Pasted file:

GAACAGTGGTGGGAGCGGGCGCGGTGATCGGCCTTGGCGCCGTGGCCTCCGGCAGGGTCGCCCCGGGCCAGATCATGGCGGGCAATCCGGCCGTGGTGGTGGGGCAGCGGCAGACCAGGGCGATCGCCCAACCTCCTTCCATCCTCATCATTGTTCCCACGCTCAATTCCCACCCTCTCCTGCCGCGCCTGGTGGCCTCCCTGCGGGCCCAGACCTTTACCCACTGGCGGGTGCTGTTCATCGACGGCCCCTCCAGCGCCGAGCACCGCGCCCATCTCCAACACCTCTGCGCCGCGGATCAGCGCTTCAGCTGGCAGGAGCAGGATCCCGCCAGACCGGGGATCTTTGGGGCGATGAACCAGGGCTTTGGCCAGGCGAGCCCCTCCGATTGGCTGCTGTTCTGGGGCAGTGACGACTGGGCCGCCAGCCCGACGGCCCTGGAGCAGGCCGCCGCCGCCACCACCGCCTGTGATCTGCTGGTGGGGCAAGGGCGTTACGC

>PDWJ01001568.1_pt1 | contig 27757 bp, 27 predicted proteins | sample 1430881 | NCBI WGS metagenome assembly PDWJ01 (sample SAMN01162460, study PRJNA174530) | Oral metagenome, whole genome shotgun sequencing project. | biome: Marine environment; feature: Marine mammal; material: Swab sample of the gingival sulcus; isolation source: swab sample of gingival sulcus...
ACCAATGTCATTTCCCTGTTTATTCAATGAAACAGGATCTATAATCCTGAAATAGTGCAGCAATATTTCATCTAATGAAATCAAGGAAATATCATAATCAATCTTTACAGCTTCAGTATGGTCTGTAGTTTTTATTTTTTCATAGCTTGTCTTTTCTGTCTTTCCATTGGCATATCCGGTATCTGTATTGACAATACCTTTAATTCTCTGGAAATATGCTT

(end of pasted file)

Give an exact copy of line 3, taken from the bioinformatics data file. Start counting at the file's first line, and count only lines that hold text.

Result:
ACCAATGTCATTTCCCTGTTTATTCAATGAAACAGGATCTATAATCCTGAAATAGTGCAGCAATATTTCATCTAATGAAATCAAGGAAATATCATAATCAATCTTTACAGCTTCAGTATGGTCTGTAGTTTTTATTTTTTCATAGCTTGTCTTTTCTGTCTTTCCATTGGCATATCCGGTATCTGTATTGACAATACCTTTAATTCTCTGGAAATATGCTT